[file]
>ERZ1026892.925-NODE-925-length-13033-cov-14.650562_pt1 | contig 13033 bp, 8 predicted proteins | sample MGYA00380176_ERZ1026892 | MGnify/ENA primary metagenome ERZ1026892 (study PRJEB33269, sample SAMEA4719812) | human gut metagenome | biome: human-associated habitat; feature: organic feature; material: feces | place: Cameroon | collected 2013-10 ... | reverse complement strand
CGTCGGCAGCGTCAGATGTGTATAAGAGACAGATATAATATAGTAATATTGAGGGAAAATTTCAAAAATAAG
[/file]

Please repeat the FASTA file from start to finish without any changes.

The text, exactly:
>ERZ1026892.925-NODE-925-length-13033-cov-14.650562_pt1 | contig 13033 bp, 8 predicted proteins | sample MGYA00380176_ERZ1026892 | MGnify/ENA primary metagenome ERZ1026892 (study PRJEB33269, sample SAMEA4719812) | human gut metagenome | biome: human-associated habitat; feature: organic feature; material: feces | place: Cameroon | collected 2013-10 ... | reverse complement strand
CGTCGGCAGCGTCAGATGTGTATAAGAGACAGATATAATATAGTAATATTGAGGGAAAATTTCAAAAATAAG